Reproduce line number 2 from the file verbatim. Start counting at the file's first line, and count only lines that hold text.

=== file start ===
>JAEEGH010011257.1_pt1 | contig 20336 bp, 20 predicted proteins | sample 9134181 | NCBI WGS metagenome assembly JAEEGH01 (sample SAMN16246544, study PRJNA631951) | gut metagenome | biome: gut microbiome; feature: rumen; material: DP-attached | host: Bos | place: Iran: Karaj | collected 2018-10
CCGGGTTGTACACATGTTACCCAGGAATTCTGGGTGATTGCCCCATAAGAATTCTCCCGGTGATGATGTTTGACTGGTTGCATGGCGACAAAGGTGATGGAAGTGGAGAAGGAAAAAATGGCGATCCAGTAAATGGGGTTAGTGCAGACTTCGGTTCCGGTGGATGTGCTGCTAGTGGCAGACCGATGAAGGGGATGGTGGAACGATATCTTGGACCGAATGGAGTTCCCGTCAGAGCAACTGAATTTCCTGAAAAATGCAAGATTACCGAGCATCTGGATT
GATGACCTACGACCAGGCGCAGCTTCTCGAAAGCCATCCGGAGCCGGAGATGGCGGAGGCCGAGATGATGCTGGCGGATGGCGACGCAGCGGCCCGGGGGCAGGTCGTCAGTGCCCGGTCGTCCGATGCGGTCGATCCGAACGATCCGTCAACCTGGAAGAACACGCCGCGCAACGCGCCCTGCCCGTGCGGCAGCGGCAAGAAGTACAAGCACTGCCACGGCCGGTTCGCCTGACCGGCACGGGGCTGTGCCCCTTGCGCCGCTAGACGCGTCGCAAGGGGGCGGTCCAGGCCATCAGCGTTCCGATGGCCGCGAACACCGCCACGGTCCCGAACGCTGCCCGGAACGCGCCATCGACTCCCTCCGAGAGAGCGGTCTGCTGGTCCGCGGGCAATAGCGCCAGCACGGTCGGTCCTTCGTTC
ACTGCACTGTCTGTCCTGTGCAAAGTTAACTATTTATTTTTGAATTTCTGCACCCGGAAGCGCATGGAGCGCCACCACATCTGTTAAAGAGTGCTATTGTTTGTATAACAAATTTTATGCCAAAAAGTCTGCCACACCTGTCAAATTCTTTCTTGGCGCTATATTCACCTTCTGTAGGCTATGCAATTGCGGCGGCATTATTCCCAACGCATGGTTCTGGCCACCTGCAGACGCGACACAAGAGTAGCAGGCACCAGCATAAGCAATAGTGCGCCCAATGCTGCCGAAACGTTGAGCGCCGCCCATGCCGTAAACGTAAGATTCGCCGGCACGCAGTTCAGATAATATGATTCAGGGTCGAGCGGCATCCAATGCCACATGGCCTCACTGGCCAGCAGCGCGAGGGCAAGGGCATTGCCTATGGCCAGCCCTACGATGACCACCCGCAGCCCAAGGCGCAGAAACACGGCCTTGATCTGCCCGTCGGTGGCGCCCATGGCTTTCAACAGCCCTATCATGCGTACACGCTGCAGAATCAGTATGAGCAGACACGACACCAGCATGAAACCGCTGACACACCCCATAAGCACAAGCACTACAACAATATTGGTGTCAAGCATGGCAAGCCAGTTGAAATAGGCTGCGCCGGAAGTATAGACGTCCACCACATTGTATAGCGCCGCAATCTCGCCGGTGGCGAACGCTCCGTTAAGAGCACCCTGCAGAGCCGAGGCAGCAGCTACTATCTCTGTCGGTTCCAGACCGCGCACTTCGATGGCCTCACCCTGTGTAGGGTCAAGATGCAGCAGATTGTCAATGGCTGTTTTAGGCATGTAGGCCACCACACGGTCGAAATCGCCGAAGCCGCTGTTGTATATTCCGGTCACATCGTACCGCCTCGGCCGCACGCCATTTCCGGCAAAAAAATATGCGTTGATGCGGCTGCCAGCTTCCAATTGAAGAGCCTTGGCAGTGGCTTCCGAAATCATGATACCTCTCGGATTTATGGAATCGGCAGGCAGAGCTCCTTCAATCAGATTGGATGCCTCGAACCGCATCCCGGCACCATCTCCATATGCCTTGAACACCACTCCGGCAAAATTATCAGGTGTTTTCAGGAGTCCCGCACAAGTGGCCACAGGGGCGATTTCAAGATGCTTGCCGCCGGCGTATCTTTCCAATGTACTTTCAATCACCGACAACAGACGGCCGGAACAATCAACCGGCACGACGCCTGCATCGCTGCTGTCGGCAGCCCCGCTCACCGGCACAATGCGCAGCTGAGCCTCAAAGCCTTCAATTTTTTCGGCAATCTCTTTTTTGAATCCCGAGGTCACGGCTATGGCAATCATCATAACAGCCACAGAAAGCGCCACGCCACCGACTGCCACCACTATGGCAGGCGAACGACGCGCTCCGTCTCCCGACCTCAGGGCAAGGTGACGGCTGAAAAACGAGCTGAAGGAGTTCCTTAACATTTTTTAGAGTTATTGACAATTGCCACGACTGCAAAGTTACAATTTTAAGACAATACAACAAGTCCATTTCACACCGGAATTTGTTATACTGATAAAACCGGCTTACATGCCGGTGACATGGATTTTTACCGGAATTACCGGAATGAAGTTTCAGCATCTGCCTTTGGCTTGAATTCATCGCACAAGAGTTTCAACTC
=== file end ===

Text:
CCGGGTTGTACACATGTTACCCAGGAATTCTGGGTGATTGCCCCATAAGAATTCTCCCGGTGATGATGTTTGACTGGTTGCATGGCGACAAAGGTGATGGAAGTGGAGAAGGAAAAAATGGCGATCCAGTAAATGGGGTTAGTGCAGACTTCGGTTCCGGTGGATGTGCTGCTAGTGGCAGACCGATGAAGGGGATGGTGGAACGATATCTTGGACCGAATGGAGTTCCCGTCAGAGCAACTGAATTTCCTGAAAAATGCAAGATTACCGAGCATCTGGATT